The Association between Diabetes Mellitus and Atrial Fibrillation: Clinical and Mechanistic Insights
- 1Cardiac Sciences, University of Calgary, Canada
A number of clinical studies have reported that diabetes mellitus (DM) is an independent risk factor for AF. After adjustment for other known risk factors including age, sex and cardiovascular risk factors, DM remains a significant if modest risk factor for development of AF. The mechanisms underlying the increased susceptibility to AF in DM are incompletely understood, but are thought to involve both electrical and structural remodeling in the atria. Electrical remodeling in DM may involve alterations in gap junction function that affect atrial conduction velocity due to changes in expression or localization of connexins. Electrical remodeling can also occur due to changes in atrial action potential morphology in association with changes in ionic currents, such as sodium or potassium currents, that can affect conduction velocity or susceptibility to triggered activity. Structural remodeling in DM results in atrial fibrosis, which can alter conduction patterns and susceptibility to re-entry in the atria. In addition, increases in atrial adipose tissue, especially in Type II DM, can lead to disruptions in atrial conduction velocity or conduction patterns that may affect arrhythmogenesis. Whether the insulin resistance in type II DM activates unique intracellular signaling pathways independent of obesity requires further investigation. In addition, the relationship between incident AF and glycemic control requires further study.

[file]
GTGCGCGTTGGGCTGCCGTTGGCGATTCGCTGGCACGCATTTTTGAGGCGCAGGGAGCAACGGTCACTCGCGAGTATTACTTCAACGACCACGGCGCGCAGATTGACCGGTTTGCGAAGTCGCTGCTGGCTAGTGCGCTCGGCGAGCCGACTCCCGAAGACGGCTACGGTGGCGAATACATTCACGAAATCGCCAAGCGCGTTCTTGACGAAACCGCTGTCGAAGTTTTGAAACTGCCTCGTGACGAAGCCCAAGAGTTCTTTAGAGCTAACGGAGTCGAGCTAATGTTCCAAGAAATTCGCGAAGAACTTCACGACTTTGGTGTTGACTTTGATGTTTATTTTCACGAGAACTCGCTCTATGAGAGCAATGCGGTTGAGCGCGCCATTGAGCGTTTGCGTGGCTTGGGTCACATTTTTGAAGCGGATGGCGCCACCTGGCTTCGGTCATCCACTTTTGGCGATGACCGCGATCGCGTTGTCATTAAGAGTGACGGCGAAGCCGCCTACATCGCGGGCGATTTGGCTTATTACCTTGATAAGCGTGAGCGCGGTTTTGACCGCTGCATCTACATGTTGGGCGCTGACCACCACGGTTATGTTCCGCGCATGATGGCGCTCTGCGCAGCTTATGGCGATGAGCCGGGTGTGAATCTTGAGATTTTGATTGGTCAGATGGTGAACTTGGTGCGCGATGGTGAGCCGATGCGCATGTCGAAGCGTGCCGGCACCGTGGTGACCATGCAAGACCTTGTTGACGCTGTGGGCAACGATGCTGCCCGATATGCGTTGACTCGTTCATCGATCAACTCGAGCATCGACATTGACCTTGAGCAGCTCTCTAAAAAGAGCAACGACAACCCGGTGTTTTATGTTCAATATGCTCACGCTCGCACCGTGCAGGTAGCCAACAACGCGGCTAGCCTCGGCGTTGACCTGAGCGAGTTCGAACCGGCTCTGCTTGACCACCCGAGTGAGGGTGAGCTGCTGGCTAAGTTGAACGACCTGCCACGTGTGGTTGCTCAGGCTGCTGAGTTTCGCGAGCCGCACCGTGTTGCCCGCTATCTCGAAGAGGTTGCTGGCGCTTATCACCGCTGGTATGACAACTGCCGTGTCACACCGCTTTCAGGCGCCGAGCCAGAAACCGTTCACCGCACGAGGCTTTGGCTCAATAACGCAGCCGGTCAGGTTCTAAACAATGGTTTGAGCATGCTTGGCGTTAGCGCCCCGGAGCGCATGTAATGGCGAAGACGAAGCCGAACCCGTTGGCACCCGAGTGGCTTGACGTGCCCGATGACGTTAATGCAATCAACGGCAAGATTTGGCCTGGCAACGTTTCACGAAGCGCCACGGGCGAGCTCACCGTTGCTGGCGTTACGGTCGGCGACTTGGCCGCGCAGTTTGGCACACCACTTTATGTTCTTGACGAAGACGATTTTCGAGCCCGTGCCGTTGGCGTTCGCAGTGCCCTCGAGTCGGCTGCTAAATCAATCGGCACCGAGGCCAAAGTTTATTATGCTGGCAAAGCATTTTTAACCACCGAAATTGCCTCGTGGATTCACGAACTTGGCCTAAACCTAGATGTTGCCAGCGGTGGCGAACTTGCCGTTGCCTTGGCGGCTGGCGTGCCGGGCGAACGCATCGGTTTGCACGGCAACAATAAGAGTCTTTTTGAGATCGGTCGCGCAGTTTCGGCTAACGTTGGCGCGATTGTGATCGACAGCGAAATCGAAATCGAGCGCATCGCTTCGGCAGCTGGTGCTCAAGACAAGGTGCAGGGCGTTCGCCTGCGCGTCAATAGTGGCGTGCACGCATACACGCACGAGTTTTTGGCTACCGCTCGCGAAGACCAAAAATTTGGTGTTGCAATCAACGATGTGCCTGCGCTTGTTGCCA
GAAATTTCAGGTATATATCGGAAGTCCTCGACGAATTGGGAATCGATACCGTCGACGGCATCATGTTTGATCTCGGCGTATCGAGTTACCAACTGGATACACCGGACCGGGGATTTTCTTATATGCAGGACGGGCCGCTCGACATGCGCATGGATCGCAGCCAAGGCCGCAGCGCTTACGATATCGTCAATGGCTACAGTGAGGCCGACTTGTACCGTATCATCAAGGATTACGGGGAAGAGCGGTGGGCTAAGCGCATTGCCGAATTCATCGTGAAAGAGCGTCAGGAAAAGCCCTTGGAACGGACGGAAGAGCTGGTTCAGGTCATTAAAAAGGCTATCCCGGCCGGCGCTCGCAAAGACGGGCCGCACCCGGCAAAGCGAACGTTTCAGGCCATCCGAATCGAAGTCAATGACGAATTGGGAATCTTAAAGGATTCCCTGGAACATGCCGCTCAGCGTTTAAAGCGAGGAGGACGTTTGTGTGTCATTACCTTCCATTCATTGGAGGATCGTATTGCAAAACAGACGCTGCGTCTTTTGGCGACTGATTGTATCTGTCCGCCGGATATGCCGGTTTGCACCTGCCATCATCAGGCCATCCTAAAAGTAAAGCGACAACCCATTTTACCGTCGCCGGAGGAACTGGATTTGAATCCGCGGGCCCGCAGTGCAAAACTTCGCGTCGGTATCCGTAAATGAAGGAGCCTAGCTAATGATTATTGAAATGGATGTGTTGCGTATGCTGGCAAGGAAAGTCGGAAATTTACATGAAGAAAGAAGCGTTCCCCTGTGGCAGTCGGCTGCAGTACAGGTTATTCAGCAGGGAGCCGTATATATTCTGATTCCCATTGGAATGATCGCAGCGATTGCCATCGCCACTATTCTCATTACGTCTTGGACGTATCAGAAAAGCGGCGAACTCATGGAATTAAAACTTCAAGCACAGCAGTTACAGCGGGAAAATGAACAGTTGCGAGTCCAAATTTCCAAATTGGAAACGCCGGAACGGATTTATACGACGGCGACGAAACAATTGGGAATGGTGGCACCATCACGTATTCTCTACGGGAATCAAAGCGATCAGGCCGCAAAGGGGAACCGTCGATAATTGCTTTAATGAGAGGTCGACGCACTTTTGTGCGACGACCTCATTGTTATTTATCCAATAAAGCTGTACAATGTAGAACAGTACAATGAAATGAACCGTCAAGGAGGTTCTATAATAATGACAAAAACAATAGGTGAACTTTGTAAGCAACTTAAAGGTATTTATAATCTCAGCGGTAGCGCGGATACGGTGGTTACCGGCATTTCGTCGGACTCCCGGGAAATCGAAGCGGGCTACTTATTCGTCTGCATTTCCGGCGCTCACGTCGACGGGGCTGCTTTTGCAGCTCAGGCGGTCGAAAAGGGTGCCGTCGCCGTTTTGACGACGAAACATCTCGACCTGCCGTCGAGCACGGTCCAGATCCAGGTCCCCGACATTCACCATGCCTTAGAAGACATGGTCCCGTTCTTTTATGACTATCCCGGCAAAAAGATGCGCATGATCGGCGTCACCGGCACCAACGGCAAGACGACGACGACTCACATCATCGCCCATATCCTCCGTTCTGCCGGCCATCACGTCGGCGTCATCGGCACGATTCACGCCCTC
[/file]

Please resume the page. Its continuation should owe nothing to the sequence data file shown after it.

Keywords: Atrial Fibrillation, Diabetes Mellitus, Risk factors, mechanisms, ATRIAL REMODELING
Received: 30 Apr 2018;
Accepted: 04 Feb 2019.
Edited by:Jichao Zhao, The University of Auckland, New Zealand
Reviewed by:Martin Stiles, The University of Auckland, New Zealand
Ghassen Cheniti, Centre Hospitalier Universitaire (CHU) de Bordeaux, France
Copyright: © 2019 Gillis, Bohne, Johnson, Rose and Wilton. This is an open-access article distributed under the terms of the Creative Commons Attribution License (CC BY). The use, distribution or reproduction in other forums is permitted, provided the original author(s) and the copyright owner(s) are credited and that the original publication in this journal is cited, in accordance with accepted academic practice. No use, distribution or reproduction is permitted which does not comply with these terms.
* Correspondence: MD. Anne M. Gillis, University of Calgary, Cardiac Sciences, Calgary, T2N 4Z6, AB, Canada, email@example.com